Fortunately, the group continued, and the four-song Superfuzz Bigmuff EP followed. Those four tracks were pretty amazing also, and the EP loomed large with the audience Mudhoney were building in Europe. As the guys admit today, their full-length Sub Pop debut Mudhoney was not their greatest. Their strong forward progress may have reached a plateau, but it was not a bad LP by any stretch of the imagination.

Fans outside of Seattle may be unaware of just how important Mudhoney were to Sub Pop, but they were integral. Every Good Boy Deserves Fudge basically saved the label from bankruptcy just prior to the release of Nevermind by Nirvana. The Rocket broke some big news over the years, but one of the biggest was the cover story titled “Sub Plop.” In it, the imminent demise of the label was predicted, and it was only the strong sales of Mudhoney’s second album that allowed them to keep the doors open.

For their major label dalliance, Mudhoney signed with Reprise Records. Today they look back on it as something that they “survived.” The song they recorded for the Singles soundtrack was titled “Overblown,” and it said it all about what was happening during that period. Amazingly enough, they recorded three albums for Reprise, to decent sales, but clearly not platinum level. It sounds like they parted with the label amicably, or at least as close to that ideal as possible considering the situation.

One of the best things about I’m Now is the total honesty of the guys. There was always an integrity about Mudhoney, which probably worked against them in terms of getting rich. But they did some smart things when the record company dollars were flowing in the early ’90s.

A case in point is the way they handled their recording budgets. They spent as little as possible in the studio, and split the rest. “Some of the guys put down payments on houses with that money,” says Turner. They also single out a soundtrack song that they were commissioned to record. 20 years later, the story can be told. They only spent $162 to make it. We are not informed of what they were given to record the tune, but my guess is that it was quite a bit more than $162.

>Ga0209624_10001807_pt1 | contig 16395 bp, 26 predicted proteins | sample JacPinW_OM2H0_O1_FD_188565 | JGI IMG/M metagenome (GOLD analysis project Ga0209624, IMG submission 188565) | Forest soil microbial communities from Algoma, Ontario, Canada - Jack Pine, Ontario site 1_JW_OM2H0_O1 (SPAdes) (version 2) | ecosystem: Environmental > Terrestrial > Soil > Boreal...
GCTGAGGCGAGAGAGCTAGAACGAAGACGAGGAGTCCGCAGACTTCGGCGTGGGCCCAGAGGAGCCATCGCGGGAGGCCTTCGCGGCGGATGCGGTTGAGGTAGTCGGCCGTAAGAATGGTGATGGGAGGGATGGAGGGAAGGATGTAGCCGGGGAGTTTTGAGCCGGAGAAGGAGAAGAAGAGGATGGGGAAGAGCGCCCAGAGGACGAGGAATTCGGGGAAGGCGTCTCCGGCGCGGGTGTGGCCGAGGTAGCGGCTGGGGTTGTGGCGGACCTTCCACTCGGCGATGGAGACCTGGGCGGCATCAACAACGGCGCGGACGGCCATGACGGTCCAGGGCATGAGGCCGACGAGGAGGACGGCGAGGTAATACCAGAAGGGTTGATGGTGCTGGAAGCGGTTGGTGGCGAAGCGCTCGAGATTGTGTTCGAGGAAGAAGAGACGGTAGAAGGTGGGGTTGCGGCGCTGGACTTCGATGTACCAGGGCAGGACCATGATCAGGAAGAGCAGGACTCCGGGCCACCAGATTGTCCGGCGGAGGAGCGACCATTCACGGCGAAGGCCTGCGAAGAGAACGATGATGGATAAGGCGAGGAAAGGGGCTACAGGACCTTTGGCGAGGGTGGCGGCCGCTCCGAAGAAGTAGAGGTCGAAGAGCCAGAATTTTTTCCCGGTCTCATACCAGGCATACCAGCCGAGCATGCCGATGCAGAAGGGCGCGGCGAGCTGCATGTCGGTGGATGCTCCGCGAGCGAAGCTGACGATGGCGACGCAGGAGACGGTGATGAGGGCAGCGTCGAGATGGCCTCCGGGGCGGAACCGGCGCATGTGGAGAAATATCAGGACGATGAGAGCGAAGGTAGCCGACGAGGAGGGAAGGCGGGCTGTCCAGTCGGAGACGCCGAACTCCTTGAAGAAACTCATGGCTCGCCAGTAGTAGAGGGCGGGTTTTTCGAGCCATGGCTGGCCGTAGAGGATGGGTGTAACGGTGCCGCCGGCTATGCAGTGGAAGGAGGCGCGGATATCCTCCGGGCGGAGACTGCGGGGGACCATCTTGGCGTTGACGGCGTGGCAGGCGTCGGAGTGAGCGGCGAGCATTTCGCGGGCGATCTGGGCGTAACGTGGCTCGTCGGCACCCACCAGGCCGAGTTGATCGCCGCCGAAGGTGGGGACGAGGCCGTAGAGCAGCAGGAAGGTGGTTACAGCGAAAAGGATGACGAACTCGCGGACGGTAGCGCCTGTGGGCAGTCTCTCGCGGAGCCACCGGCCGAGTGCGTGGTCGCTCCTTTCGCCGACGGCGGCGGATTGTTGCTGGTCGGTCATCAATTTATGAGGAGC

In 2002, Mudhoney returned to Sub Pop, for the release of their sixth album, Since We’ve Become Translucent. There have been two more Sub Pop albums since, Under A Billion Suns (2006), and The Lucky Ones (2008). Mark Arm fills orders in Sub Pop’s warehouse between small tours these days. He seems happy. Actually the whole band seems happy, from what I can tell. They go out on the occasional tour together, and feel very fortunate to still have fans who want to see them. The biggest change over the past 25 years was the departure of Matt Lukin, after the Reprise adventure. Guy Maddison is his replacement.

The 102-minute I’m Now has just been released on DVD by King of Hearts Productions. There are two bonus features. The first is a 13-minute compilation of recent tour footage from around the world. The second is the video for the song “I’m Now.”

I’m Now is certainly going to appeal to Mudhoney fans, but I hope it will be seen by others as well. In the end, it is the story of a pretty great band who somehow survived the craziest things rock and roll had to offer, with their integrity intact.

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Greg Barbrick